I honestly don’t know how likely that last option is. I’d like to think the likelihood is low, but that has the frightening implication that all the people making these unhinged rants are actual, hurting, disturbed people.

      • I was always extremely suspect of those attorney ratings. AV and all that stuff. Where do they come from? Who do they talk to?

  2. “I hear ‘black people don’t do that,’ all the time when I talk about my climbing”

    The Venn Diagram between This and Things That Happened are separate circles.

    If it did happen, I’d be curious who says this.

  3. Only one black American has ever reached the summit of Everest, but the groups aims to “change the narrative” about black mountaineers. “I hear ‘black people don’t do that,’ all the time when I talk about my climbing,”

    How will the narrative change if unable to reach the summit with a poor showing, or death and/or severe injury?

      • With a British colonial name like “Everest” and it being, you know, snow white all the time and heteronormative, the mountain is clearly white supremacist, so it is systemically racist and will treat these people of color accordingly. And anyway, aren’t goals and achievement and organization and planning racist things? Are they going to exploit local sherpas? Will the sherpas be diverse and represent all Indians? Muslim or Hindu?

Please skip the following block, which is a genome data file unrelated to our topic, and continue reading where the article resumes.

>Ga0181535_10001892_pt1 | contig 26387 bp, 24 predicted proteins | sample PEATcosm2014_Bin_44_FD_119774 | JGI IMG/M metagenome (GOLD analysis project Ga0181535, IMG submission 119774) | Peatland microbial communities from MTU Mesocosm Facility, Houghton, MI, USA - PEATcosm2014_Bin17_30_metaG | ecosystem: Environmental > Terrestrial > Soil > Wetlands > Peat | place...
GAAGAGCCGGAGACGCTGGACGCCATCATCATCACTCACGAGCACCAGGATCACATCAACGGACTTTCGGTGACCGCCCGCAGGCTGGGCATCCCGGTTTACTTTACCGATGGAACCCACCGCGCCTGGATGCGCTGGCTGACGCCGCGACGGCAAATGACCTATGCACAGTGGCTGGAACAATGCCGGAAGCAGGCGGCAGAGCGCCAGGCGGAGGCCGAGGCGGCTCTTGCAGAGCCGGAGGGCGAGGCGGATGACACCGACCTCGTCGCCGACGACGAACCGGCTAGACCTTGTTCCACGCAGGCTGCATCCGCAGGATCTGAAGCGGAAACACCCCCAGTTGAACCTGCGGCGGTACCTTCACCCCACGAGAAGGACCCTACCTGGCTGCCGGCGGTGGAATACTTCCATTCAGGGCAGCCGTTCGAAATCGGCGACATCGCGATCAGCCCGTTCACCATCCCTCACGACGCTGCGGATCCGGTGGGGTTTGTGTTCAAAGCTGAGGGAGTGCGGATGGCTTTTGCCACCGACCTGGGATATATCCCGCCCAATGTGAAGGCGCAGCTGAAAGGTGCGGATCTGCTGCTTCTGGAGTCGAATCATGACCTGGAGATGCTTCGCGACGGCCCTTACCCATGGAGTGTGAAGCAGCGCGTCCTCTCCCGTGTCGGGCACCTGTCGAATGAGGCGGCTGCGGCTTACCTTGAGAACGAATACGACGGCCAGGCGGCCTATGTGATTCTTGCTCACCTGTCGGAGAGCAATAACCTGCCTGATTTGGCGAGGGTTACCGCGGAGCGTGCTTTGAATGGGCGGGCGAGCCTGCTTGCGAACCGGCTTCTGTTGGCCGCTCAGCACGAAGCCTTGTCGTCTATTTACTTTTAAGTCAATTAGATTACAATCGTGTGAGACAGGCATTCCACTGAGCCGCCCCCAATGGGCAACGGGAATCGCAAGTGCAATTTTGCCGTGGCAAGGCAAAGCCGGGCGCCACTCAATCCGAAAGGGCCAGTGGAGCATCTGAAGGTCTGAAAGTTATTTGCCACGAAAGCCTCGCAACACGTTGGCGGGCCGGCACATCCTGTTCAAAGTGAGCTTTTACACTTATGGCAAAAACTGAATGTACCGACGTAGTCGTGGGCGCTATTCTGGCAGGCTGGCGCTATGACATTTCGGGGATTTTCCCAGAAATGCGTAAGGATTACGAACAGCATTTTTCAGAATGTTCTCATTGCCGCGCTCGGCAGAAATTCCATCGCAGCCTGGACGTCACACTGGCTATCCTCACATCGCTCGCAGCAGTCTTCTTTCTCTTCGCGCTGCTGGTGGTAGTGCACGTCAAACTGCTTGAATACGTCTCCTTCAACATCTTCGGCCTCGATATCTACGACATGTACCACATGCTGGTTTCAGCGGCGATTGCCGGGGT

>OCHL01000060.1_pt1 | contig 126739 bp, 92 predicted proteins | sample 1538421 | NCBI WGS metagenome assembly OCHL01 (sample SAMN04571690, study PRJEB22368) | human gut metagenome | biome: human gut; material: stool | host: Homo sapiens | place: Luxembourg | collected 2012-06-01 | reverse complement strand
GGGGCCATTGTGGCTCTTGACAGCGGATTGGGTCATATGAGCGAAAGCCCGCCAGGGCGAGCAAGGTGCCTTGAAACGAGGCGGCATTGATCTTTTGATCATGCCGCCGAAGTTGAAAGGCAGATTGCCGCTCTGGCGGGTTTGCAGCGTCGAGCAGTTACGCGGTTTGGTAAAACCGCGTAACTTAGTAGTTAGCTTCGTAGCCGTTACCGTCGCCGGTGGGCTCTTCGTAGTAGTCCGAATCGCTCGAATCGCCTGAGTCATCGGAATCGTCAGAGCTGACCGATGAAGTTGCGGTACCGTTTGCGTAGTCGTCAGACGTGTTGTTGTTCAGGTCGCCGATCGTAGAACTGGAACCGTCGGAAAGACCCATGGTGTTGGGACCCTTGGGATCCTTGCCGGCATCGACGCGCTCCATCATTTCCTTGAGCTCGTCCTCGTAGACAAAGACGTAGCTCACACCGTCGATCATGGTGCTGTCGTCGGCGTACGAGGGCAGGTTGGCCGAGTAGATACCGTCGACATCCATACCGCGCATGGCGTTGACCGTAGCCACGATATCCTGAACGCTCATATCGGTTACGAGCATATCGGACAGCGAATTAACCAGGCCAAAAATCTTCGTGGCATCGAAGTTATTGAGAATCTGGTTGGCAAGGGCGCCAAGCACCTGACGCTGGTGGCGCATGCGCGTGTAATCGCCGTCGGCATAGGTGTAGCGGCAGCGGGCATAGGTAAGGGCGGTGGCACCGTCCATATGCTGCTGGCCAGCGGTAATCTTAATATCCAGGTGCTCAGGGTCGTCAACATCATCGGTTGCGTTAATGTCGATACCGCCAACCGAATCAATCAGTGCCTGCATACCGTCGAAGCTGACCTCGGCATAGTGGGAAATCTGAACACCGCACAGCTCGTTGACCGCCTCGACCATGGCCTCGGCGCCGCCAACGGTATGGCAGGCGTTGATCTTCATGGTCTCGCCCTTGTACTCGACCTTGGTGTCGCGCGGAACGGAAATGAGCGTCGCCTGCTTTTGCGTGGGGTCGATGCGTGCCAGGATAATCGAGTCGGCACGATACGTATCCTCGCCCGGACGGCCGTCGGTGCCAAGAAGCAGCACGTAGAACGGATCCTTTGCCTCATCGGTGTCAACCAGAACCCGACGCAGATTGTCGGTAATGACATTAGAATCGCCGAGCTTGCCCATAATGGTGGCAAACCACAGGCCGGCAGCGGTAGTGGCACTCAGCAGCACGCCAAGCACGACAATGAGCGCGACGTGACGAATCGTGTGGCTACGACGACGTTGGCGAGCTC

• H/T to the indefatigable OB…ever sensitive to the plight of the perpetually offended Lefty SnowFLAKE.

          Were there to exist any possible way whatsoever, no matter how much of a stretch, that something might be reconfigured in order to manufacture any slobbering indignation which might p!$$ off the eternally p!$$ed off, he’ll find it!

          We’re not WORTHY

  4. 1. If there is one thing a Pope, a bishop or a Catholic priest isn’t qualified to talk about, it is having children.

    I have to object to this as the fallacy that plagues so many other areas of discourse. Having direct experience of a thing is not necessary to know about it and make moral proclamations about the thing. Yes, I agree that having a hundred people look at my parenting and give me a thousand recommendations (all conflicting, of course) of how to fix what I’m doing wrong is irritating. But just as I don’t have to have had direct experience with murder to know that murder is wrong, and I don’t have to be a woman to argue about the morality of abortion, I don’t have to be married and have children to know that there is a grave danger to Western Civilization as a whole, and other cultures elsewhere, that comes from an unwillingness to have children.

    Never mind, for the moment, the Biblical command to be fruitful and multiply. Not everyone has to have children. And in fact, I believe that people who want to pursue work-intensive careers such as climbing the ladders to become CEOs should, like Catholic priests of the Latin Rite, refrain from marriage and children so they can pursue that vocation. But in general, we do have a problem in the West, at the very least, where we’re more devoted to our hedonism than our children. And this is directed both at couples who don’t want to have to children as well as couples that have children but treat them as an obstacle to all the fun they could be having.